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HomePoliticsBeltway sniper Lee Boyd Malvo to be resentenced in Maryland killings

Beltway sniper Lee Boyd Malvo to be resentenced in Maryland killings


Maryland’s highest court on Friday ordered that the younger of the two Beltway snipers be resentenced for several fatal shootings he committed, saying a review of Lee Boyd Malvo’s punishments was appropriate given new constitutional protections for juveniles convicted of crimes.

The court said, however, it is highly unlikely that Malvo would ever be released from custody as he is also serving separate life sentences for the murders in Virginia.

Malvo, now 37, was long-ago convicted along with his partner, John Allen Muhammad, in the killings of six people in Maryland and four people in Virginia in 2002. He was 17 at the time of their rampage that terrorized the Washington region.

In the years since, a series of court rulings and new laws have reflected society’s evolving views on juvenile justice. A juvenile can no longer be sentenced to life without the possibility of parole, as the Maryland court wrote Friday, if the crime reflected “transient immaturity” rather than “permanent incorrigibility.”

Supreme Court rules against juvenile sentenced to life without parole

By a 4-3 majority, the Maryland Court of Appeals ruled that when Malvo received that harshest punishment possible in Maryland — six terms of life in prison without the possibility of parole — the Montgomery County sentencing judge never explicitly made a finding that his crimes reflected “irreparable corruption.”

The court ordered Malvo to go back before a Montgomery County judge to be resentenced.

Montgomery County State’s Attorney John McCarthy said Friday he will seek the maximum sentences he can for Malvo.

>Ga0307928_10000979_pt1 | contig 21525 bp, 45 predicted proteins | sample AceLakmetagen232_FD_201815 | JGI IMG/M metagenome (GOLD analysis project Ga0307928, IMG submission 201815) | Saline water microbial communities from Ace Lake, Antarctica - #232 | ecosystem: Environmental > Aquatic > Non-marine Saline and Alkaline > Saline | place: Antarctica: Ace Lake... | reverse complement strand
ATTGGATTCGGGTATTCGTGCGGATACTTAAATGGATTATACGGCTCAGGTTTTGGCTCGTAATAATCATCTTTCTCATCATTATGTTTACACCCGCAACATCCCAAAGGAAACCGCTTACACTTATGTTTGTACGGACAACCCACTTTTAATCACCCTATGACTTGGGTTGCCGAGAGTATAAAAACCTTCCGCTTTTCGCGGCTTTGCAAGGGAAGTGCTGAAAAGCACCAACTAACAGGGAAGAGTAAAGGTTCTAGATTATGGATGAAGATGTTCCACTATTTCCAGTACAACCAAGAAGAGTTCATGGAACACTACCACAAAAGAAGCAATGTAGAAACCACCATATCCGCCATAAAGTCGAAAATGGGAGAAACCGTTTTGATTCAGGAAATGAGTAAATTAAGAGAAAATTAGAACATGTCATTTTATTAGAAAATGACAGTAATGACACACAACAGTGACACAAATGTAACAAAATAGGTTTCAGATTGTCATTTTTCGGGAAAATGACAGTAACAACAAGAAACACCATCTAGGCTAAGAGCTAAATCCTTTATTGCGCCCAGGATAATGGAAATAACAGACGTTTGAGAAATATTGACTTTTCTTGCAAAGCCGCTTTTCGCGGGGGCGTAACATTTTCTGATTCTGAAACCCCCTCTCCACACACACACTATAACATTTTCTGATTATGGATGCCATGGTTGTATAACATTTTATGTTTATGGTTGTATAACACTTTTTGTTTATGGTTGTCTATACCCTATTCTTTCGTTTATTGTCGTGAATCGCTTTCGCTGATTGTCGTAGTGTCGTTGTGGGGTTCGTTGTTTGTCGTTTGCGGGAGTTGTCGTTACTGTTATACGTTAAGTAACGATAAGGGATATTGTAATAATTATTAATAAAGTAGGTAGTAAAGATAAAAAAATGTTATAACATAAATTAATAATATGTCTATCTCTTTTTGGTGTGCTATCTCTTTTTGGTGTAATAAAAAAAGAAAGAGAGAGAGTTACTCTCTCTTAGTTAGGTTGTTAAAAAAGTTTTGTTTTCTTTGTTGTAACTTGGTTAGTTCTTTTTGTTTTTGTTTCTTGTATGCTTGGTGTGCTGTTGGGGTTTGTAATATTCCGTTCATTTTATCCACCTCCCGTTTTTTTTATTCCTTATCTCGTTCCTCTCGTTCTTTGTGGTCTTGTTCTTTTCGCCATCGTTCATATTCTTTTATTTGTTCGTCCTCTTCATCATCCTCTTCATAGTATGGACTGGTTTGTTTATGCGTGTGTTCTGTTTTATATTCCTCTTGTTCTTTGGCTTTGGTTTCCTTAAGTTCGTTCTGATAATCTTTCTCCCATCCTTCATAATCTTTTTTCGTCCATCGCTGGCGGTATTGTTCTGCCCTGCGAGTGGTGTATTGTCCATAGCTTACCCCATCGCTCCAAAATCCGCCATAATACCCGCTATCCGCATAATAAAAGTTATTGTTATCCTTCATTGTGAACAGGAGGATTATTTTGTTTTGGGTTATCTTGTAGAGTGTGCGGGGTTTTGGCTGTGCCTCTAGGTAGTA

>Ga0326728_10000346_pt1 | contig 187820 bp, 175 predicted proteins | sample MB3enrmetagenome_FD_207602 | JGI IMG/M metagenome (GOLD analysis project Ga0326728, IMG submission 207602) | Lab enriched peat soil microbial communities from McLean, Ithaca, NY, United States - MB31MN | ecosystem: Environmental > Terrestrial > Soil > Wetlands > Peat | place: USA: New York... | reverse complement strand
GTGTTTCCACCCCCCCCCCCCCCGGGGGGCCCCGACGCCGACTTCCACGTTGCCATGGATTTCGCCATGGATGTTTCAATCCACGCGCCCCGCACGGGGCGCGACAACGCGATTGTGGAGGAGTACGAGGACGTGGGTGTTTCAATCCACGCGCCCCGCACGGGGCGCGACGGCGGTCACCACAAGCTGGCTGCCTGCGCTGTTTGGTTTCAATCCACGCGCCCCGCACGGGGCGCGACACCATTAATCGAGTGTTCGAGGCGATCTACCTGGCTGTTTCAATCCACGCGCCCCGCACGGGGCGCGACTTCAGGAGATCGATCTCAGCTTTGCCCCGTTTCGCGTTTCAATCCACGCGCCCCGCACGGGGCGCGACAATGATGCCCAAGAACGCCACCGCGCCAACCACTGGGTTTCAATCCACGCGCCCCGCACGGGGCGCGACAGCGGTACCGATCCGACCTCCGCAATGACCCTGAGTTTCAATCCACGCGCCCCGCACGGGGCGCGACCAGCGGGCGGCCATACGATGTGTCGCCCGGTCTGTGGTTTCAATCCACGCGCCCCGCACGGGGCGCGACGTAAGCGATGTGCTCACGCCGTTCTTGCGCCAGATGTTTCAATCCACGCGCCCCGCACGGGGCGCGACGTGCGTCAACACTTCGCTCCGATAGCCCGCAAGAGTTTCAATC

“I don’t know if he will ever get out of Virginia, if we will ever see him,” McCarthy said. “But we will seek sentences that would keep him locked up in Maryland for life if he ever did make it here.”

The court acknowledged that its ruling may make no difference in the amount of time Malvo will stay behind bars and said debate over Malvo’s original sentencing in Maryland “may be an academic question” because of his murder convictions in Virginia.

“He would first have to be granted parole in Virginia before his consecutive life sentences in Maryland even begin,” Judge Robert N. McDonald wrote for the majority. “Ultimately, it is not for this Court to decide the appropriate sentence for Mr. Malvo or whether he should ever be released from his Maryland sentences. We hold only that the Eighth Amendment requires that he receive a new sentencing hearing at which the sentencing court, now cognizant of the principles elucidated by the Supreme Court, is able to consider whether or not he is constitutionally eligible for life without parole under those decisions.”

The court noted that when Malvo was sentenced in Maryland, the judge reflected on both Malvo’s apparent change for the better since his arrest and the heinous nature of his crimes.

Supreme Court debates what judges must find before sentencing juveniles to life without parole

“After you met John Allen Muhammad and became influenced by him, your chances for a successful life became worse than they already were,” the judge said at the time. “You could have been somebody different. You could have been better. What you are, however, is a convicted murderer … You knowingly, willingly, and voluntarily participated in the cowardly murders of innocent, defenseless human beings.”

McDonald was joined in the majority by Judges Brynja M. Booth, Jonathan Biran and Joseph M. Getty. Judges Shirley M. Watts, Michele D. Hotten and Steven B. Gould dissented.

The sentencing court “took Mr. Malvo’s status as a juvenile into account. … His youth and its attendant characteristics were considered,” Watts wrote.

“Any alleged finding of ‘corrigibility’ did not render petitioner’s sentences unconstitutionally disproportionate as applied,” Hotten wrote. “Rather the proportionality of petitioner’s sentences must be weighed against the severity of his crimes. Petitioner committed some of the worst crimes in the history of the state.”

Malvo is at Red Onion State Prison, a supermax facility in Virginia.

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